Chapter 13: Eric Ries’s Epilogue to the Lean Startup

What different research programs can we engage in to discover how to work more effectively? We have little knowledge of what triggers productivity under extreme uncertain situations. Therefore, Eric Ries has suggested that we should create testing labs at our startups that could put all manner of product development methodologies to test. We could bring in small cross-functional teams, maybe starting with the product and engineering teams, and make them work to solve problems using different development methodologies. We could start with problems with clear answers drawn from many international programming competitions that have developed databases of apparent problems with clear solutions. These competitions also provide a clear baseline of how long it should take for various problems to be solved for us to establish the individual problem-solving skills of the experiment subjects.

By using this type of setup for calibration, we could start differing the conditions of the experiments. The challenge will be to increase the level of uncertainty about the correct answer while objectively measuring the quality of the result. We could either use real customer problems and then have real customers test the result of the teams’ work, or we could build an MVP for solving the same set of problems repeatedly to quantify which produces the best customer conversion rates. We could also differ the all-important cycle time by selecting more or less complicated development platforms and distribution channels to test the impact of those factors on the team’s real productivity.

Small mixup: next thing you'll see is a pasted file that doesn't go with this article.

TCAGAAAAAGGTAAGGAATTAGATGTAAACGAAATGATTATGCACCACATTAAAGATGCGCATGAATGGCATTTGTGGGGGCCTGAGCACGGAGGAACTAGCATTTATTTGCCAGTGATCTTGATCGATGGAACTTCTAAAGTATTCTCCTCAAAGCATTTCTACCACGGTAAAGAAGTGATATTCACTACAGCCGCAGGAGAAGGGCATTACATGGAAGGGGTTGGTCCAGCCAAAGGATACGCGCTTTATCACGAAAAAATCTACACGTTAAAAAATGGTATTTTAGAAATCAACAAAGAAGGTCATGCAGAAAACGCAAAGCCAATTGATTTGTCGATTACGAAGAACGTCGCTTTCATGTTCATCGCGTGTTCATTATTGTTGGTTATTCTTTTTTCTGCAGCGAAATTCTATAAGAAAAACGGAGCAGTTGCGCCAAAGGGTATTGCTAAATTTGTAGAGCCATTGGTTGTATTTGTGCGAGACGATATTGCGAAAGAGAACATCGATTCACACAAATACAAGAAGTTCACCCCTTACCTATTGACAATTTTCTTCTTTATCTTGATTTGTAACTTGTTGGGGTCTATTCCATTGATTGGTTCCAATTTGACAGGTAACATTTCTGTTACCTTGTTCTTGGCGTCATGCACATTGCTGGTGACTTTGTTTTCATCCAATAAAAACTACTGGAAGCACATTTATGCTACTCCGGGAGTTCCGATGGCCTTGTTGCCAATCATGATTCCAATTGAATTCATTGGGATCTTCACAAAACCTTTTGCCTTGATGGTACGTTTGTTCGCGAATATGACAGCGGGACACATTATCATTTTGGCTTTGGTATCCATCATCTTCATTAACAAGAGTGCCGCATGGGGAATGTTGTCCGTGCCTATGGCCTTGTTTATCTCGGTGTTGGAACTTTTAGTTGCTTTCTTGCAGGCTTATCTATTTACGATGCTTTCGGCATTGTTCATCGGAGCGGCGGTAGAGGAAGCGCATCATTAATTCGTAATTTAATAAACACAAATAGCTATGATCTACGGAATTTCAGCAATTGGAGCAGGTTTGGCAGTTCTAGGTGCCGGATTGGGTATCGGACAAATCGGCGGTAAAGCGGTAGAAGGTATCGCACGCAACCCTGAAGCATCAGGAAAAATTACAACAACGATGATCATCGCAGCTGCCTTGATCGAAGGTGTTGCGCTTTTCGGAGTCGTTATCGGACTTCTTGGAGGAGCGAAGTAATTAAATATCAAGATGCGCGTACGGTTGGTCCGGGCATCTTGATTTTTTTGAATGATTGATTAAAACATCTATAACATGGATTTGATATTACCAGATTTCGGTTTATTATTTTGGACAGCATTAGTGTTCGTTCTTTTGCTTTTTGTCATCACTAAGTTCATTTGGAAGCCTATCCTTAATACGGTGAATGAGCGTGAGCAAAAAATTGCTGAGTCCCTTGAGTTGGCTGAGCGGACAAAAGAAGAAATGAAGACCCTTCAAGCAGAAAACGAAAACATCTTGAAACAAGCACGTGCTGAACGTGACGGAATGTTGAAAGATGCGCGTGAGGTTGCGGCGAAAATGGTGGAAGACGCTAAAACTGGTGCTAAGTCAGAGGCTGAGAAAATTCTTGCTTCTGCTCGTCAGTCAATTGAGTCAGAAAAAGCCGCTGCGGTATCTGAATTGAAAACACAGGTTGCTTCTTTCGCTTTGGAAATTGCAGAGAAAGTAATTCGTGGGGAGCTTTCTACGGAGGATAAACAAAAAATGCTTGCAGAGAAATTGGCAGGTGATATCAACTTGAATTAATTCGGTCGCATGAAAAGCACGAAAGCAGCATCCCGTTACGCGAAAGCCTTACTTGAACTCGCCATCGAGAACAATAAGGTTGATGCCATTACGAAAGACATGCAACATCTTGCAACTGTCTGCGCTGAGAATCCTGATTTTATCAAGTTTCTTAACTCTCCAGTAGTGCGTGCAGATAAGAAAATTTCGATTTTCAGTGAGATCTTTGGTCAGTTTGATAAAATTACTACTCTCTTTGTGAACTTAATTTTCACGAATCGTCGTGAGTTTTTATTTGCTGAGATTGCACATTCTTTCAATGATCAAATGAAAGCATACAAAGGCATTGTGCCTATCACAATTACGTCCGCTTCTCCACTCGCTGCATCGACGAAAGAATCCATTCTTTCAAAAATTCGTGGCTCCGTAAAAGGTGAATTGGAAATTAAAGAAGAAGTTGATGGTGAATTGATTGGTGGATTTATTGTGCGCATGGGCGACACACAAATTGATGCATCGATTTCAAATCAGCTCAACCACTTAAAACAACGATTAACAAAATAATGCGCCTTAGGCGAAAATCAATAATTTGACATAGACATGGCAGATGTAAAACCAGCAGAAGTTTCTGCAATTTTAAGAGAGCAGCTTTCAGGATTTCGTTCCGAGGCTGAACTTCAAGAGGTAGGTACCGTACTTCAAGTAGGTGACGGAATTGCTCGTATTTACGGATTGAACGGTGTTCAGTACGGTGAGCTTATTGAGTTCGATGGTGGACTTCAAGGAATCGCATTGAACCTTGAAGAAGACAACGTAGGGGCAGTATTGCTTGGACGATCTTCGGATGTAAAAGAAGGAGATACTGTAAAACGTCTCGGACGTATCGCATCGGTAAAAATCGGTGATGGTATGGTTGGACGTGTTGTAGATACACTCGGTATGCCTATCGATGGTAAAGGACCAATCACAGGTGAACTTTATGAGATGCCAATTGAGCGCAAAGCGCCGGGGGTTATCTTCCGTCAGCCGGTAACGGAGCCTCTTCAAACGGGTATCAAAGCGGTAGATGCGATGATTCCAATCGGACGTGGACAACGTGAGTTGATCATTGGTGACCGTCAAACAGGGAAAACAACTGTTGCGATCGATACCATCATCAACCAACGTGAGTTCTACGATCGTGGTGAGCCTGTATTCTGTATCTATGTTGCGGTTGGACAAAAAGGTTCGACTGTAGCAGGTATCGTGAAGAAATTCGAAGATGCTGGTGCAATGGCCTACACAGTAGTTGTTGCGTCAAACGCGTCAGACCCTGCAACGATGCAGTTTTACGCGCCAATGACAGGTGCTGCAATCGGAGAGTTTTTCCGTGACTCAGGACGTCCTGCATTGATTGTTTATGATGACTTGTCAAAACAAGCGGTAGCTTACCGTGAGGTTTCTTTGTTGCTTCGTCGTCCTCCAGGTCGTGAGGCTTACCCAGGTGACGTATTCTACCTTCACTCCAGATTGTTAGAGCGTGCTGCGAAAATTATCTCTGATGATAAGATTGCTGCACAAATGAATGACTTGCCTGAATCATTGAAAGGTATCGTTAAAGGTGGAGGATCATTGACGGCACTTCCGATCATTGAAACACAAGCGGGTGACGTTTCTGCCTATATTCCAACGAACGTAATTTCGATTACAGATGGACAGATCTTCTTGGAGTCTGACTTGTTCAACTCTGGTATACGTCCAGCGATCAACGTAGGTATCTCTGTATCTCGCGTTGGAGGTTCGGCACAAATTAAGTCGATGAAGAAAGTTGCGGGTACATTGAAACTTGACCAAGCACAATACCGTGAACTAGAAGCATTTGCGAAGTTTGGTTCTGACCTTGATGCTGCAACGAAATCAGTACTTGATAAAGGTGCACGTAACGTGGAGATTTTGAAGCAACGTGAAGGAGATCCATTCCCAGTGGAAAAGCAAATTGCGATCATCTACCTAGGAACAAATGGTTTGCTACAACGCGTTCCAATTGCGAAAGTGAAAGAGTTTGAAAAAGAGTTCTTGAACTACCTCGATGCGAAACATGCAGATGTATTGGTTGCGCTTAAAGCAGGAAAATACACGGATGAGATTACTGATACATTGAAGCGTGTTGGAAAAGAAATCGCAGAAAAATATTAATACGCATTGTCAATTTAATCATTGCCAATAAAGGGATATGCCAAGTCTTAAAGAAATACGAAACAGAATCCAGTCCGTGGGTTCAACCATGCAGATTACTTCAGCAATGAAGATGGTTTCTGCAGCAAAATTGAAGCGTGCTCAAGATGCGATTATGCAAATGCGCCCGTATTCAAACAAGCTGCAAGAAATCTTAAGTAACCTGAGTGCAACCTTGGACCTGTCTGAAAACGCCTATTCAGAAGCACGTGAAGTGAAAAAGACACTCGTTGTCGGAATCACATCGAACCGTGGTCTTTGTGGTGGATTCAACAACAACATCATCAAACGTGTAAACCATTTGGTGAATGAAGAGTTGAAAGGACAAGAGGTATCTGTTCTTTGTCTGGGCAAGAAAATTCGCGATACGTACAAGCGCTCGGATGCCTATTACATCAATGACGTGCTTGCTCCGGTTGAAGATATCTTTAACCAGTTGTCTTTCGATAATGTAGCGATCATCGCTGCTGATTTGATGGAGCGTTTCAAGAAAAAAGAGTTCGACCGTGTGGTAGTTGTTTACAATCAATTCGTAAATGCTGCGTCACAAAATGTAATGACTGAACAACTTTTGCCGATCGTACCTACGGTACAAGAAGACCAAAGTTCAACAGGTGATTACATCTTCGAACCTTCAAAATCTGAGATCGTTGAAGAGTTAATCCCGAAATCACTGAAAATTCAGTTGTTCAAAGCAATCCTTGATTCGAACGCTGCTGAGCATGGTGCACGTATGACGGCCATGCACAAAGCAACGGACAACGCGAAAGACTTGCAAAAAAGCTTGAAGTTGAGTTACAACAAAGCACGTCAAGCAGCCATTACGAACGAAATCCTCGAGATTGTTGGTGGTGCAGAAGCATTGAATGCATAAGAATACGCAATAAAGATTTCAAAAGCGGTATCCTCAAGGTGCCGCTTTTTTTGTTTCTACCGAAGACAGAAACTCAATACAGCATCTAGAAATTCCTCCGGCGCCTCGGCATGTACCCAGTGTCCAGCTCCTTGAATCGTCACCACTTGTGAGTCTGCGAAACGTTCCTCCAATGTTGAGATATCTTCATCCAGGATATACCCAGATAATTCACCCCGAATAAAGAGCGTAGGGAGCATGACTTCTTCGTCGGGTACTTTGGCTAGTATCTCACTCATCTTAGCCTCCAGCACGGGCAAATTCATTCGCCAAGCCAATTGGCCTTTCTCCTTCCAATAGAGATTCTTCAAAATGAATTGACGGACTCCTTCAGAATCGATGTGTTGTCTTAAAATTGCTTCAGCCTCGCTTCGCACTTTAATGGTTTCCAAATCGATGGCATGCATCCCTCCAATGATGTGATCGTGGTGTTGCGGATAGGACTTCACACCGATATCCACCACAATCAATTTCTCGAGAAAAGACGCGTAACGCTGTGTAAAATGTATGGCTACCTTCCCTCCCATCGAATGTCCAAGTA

Importantly, we must develop clear ways of holding teams responsible for validated learning. For this purpose, Eric Ries has suggested innovation accounting. However, we cannot assume that this is the best way as more companies develop new ways, and thus we need to examine which is the best way to hold teams accountable.

13.0 The Long-Term Stock Exchange

More than simple research, Eric Ries believes that the goal should be to change the whole entrepreneurship ecosystem. Too much of the startup industry has led to a feeder system for giant media companies and investment banks. Part of the reason why established companies struggle to invest continuously in innovation accounting is due to too much pressure from public markets to hit short-term profitability and growth targets. This results from the accounting methods developed for evaluating managers, focusing on the gross vanity metrics we explored in chapter 7. What’s required is a Long Term Stock Exchange designed to trade in the stocks of companies that are made to sustain long-term thinking.

Companies on the LTSE would report using innovation accounting in their internal entrepreneurship efforts. Just like Intuit, they would report on the revenue they were generating from products that did not exist a few years ago. Trading on the LTSE would have higher transaction costs and fees to reduce day trading and substantial price swings. In exchange, LTSE companies would be permitted to structure their corporate governance to ease more freedom for management to pursue long-term investments. Moreover, to support long-term thinking, the LTSE’s transparency will provide valuable data on how to nurture innovation in the real world. As a result, the LTSE would increase the creation of the next generation of successful companies built from the ground up for consistent innovation.